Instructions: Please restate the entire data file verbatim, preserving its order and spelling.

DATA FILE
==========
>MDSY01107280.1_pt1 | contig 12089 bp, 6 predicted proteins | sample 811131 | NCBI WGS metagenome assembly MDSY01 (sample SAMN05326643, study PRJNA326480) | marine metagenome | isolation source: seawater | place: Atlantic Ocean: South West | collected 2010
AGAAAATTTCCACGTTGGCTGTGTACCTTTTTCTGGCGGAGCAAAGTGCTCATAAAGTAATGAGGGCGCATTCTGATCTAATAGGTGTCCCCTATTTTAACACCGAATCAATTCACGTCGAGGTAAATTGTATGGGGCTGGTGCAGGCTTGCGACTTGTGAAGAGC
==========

>MDSY01107280.1_pt1 | contig 12089 bp, 6 predicted proteins | sample 811131 | NCBI WGS metagenome assembly MDSY01 (sample SAMN05326643, study PRJNA326480) | marine metagenome | isolation source: seawater | place: Atlantic Ocean: South West | collected 2010
AGAAAATTTCCACGTTGGCTGTGTACCTTTTTCTGGCGGAGCAAAGTGCTCATAAAGTAATGAGGGCGCATTCTGATCTAATAGGTGTCCCCTATTTTAACACCGAATCAATTCACGTCGAGGTAAATTGTATGGGGCTGGTGCAGGCTTGCGACTTGTGAAGAGC